Various leisure facilities and functions provided by Denbighshire County Council could soon be delivered via an alternative delivery model.
The proposals for a Council-owned not-for-profit trading company are to be discussed by the Full Council on Thursday, May 30. The proposal has previously been approved by the Council’s Cabinet.
The Council-owned trading company would enable the service to trade more commercially, to help sustain the facilities, as well as making savings for the Council of £800,000 in the first year.
The facilities proposed to be included are the county’s seven leisure centres as well as the Prestatyn Nova, SC2, Rhyl Pavilion Theatre, Rhyl Events Arena and events function, North Wales Bowls Centre, Rhyl Town Hall, Ruthin Craft Centre, Llangollen Pavilion, 1891, Café R (Ruthin) and Strategic Leisure.
Whilst the consideration of an alternative delivery model (ADM) is new to the Council, many other councils across the UK are already using similar ADMs to deliver a range of functions and the Council has engaged extensively with these as the Denbighshire model has been drawn up.
Graham Boase, Denbighshire’s Corporate Director for the Economy and Public Realm, said: “We are very proud of our leisure services in Denbighshire. Investment by the Council over the past ten years has seen visitor numbers increase and our facilities are now first class and up-to-date, comparing favourably with the best leisure facilities in the industry.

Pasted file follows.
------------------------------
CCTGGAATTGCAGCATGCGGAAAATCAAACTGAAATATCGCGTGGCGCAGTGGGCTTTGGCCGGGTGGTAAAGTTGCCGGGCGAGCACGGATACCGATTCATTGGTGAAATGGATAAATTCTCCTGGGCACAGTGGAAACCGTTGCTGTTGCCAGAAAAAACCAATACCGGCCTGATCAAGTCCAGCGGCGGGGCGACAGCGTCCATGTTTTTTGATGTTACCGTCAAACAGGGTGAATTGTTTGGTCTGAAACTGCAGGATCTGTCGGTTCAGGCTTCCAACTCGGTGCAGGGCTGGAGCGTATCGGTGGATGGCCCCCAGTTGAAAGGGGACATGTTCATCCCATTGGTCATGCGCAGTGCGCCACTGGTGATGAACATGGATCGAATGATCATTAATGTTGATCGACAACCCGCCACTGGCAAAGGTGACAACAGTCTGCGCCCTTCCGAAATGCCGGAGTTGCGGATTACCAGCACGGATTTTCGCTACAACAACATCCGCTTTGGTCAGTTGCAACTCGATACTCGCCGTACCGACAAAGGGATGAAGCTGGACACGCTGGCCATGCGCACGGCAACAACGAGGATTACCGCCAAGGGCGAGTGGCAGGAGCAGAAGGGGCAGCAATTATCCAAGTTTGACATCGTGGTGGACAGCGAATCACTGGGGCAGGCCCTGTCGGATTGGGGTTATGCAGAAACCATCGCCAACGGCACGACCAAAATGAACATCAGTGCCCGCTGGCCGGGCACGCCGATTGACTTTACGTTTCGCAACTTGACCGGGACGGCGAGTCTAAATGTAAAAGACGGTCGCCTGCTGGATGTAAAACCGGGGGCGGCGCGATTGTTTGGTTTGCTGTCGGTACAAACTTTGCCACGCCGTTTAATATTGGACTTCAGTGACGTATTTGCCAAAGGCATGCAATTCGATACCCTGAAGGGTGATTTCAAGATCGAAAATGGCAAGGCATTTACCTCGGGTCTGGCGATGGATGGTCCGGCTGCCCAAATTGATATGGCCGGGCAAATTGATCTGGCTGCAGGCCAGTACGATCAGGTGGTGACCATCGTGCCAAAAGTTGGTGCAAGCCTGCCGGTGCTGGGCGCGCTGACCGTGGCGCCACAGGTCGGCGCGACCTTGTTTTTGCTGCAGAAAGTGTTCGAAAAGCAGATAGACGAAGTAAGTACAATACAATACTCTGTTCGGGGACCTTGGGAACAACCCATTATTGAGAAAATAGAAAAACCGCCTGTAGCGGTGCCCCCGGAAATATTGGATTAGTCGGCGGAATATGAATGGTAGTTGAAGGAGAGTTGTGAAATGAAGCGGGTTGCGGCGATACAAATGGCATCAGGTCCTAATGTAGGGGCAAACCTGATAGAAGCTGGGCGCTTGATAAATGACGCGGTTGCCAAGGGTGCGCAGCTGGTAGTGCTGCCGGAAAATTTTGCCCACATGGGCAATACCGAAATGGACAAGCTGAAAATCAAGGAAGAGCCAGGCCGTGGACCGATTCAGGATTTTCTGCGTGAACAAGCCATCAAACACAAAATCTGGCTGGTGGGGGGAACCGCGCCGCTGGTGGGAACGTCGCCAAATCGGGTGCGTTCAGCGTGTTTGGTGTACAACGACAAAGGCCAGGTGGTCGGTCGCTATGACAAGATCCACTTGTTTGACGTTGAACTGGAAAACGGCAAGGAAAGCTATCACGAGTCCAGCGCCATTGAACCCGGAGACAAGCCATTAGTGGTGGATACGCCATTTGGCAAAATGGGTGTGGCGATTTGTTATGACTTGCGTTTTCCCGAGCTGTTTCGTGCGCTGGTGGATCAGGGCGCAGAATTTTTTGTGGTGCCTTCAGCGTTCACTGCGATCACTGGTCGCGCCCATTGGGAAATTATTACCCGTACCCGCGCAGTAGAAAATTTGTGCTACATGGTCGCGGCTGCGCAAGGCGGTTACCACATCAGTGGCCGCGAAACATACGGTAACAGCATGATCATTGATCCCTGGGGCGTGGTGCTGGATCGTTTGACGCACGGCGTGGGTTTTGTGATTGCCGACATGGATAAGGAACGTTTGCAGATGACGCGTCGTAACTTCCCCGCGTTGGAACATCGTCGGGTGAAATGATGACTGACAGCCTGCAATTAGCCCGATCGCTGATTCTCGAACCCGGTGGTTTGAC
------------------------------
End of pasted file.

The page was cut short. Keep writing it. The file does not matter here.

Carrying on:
“We have recognised the need for on-going investment at times of significant financial challenge, as we can clearly see the benefits to people’s health and well-being. We have also listened to the public as the demand for leisure sessions grew and continues to grow across the Council.
“This model will allow a more flexible, innovative and entrepreneurial approach to commercial leisure, whilst allowing the Council to retain complete control through the creation of a brand new board that will be responsible for running the company.
“This will ensure the company continues to deliver a high quality leisure provision long into the future, but as the company would be solely owned by the Council it will be the Council that sets the priorities for the company and the level of service expected to be delivered.
“As such the public should see very little difference in terms of the quality of the services provided or the ‘look and feel’ of the facilities themselves.”
No decision has yet been made and if the business case for the plan is supported by Full Council a number of further decisions will be required over the summer and autumn to ensure the company is set up in a way that provides the Council with the necessary controls.